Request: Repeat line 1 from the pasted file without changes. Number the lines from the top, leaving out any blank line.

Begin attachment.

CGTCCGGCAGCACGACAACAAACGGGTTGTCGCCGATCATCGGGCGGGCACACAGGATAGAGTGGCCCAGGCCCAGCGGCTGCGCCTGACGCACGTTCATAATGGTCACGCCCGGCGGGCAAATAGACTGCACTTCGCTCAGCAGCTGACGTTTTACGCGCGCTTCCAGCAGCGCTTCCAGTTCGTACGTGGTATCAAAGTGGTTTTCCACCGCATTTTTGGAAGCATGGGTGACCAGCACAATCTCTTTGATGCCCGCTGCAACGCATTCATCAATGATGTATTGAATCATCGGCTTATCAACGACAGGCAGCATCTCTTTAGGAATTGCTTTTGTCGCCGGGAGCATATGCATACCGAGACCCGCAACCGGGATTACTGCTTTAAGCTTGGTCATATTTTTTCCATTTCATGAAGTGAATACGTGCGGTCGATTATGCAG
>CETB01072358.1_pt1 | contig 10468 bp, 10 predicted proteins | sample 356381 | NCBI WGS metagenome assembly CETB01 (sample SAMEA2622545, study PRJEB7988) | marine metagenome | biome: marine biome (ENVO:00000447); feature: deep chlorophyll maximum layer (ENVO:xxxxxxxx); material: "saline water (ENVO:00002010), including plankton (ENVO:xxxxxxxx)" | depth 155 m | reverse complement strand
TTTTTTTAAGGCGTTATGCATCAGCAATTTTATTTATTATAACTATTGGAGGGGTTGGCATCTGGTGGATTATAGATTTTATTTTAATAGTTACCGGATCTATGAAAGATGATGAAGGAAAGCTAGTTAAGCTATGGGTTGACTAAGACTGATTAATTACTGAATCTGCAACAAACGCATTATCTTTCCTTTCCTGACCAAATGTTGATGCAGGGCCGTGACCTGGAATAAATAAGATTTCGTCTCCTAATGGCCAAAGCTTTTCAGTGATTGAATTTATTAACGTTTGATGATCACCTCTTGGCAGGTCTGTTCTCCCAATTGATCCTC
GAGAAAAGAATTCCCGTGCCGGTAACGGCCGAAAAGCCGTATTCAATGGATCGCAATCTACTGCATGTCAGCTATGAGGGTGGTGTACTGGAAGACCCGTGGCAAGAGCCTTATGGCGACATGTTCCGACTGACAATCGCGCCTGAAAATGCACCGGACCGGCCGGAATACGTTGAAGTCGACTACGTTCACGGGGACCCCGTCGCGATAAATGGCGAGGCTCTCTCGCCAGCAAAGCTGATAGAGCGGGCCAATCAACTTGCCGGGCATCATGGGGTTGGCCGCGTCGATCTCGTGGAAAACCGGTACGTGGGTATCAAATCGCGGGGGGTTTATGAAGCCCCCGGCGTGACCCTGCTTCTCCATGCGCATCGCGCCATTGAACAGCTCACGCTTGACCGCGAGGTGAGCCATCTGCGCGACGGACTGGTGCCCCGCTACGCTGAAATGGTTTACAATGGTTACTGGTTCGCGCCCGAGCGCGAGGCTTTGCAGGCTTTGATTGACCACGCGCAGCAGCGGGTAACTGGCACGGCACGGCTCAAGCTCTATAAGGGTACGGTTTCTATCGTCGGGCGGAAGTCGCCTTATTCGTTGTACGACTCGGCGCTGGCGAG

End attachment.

CGTCCGGCAGCACGACAACAAACGGGTTGTCGCCGATCATCGGGCGGGCACACAGGATAGAGTGGCCCAGGCCCAGCGGCTGCGCCTGACGCACGTTCATAATGGTCACGCCCGGCGGGCAAATAGACTGCACTTCGCTCAGCAGCTGACGTTTTACGCGCGCTTCCAGCAGCGCTTCCAGTTCGTACGTGGTATCAAAGTGGTTTTCCACCGCATTTTTGGAAGCATGGGTGACCAGCACAATCTCTTTGATGCCCGCTGCAACGCATTCATCAATGATGTATTGAATCATCGGCTTATCAACGACAGGCAGCATCTCTTTAGGAATTGCTTTTGTCGCCGGGAGCATATGCATACCGAGACCCGCAACCGGGATTACTGCTTTAAGCTTGGTCATATTTTTTCCATTTCATGAAGTGAATACGTGCGGTCGATTATGCAG